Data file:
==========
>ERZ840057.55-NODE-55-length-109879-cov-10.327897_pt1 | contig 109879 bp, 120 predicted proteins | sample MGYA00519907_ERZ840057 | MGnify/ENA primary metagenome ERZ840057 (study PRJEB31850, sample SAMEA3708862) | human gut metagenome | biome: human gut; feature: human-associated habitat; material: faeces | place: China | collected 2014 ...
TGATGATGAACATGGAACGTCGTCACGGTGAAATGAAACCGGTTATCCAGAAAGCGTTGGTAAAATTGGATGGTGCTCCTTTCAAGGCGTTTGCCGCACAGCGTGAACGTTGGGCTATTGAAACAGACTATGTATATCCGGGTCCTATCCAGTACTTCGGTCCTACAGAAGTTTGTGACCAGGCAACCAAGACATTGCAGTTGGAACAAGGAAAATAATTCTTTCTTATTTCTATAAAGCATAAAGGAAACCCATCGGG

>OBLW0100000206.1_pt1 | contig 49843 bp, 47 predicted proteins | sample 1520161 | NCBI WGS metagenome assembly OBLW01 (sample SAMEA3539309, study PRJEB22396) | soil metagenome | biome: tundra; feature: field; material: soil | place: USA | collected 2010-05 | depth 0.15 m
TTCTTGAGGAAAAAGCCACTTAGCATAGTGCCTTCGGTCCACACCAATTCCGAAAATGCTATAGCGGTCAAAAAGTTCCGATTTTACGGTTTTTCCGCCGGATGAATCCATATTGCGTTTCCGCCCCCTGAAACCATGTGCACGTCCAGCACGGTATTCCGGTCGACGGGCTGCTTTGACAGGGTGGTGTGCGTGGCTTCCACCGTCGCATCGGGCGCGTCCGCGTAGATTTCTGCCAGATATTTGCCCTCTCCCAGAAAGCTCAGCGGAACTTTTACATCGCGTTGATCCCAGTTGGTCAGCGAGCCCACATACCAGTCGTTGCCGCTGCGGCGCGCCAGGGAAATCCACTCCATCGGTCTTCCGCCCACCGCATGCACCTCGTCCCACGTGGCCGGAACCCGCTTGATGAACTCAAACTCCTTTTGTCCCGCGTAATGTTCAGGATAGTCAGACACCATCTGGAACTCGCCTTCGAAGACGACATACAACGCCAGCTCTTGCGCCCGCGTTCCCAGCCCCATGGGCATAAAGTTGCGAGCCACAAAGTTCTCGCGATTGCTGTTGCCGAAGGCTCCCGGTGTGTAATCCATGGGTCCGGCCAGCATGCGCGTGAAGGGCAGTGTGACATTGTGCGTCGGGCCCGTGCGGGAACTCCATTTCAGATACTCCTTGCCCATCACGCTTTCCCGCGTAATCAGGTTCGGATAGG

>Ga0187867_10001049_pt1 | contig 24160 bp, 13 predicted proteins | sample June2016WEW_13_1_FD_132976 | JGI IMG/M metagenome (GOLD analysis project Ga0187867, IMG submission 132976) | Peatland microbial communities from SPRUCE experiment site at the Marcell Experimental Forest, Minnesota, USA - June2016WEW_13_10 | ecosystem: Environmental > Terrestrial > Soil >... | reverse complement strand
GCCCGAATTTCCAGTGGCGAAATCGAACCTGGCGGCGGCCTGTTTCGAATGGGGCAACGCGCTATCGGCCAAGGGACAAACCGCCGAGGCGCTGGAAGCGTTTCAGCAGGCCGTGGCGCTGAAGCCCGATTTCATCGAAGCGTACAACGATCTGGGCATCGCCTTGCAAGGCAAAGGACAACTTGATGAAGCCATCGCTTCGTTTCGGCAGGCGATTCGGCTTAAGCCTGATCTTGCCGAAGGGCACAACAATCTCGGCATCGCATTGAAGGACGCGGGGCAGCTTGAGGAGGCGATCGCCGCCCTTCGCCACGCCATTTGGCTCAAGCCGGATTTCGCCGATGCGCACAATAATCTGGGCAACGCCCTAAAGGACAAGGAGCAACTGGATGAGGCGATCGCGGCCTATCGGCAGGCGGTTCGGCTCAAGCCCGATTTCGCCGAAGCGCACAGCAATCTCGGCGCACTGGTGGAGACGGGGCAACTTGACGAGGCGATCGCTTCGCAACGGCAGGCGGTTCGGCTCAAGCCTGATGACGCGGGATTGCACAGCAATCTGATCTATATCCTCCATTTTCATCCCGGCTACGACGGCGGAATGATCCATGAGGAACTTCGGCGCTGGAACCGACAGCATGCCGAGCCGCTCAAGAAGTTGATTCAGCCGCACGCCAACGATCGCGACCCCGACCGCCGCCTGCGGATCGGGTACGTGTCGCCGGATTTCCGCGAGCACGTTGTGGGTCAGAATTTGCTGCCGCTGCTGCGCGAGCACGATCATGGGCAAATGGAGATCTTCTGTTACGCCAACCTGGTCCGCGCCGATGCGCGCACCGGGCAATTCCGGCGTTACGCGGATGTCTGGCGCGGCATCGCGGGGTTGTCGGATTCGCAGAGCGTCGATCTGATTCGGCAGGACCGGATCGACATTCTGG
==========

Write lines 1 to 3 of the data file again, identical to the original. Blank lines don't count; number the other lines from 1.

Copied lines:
>ERZ840057.55-NODE-55-length-109879-cov-10.327897_pt1 | contig 109879 bp, 120 predicted proteins | sample MGYA00519907_ERZ840057 | MGnify/ENA primary metagenome ERZ840057 (study PRJEB31850, sample SAMEA3708862) | human gut metagenome | biome: human gut; feature: human-associated habitat; material: faeces | place: China | collected 2014 ...
TGATGATGAACATGGAACGTCGTCACGGTGAAATGAAACCGGTTATCCAGAAAGCGTTGGTAAAATTGGATGGTGCTCCTTTCAAGGCGTTTGCCGCACAGCGTGAACGTTGGGCTATTGAAACAGACTATGTATATCCGGGTCCTATCCAGTACTTCGGTCCTACAGAAGTTTGTGACCAGGCAACCAAGACATTGCAGTTGGAACAAGGAAAATAATTCTTTCTTATTTCTATAAAGCATAAAGGAAACCCATCGGG

>OBLW0100000206.1_pt1 | contig 49843 bp, 47 predicted proteins | sample 1520161 | NCBI WGS metagenome assembly OBLW01 (sample SAMEA3539309, study PRJEB22396) | soil metagenome | biome: tundra; feature: field; material: soil | place: USA | collected 2010-05 | depth 0.15 m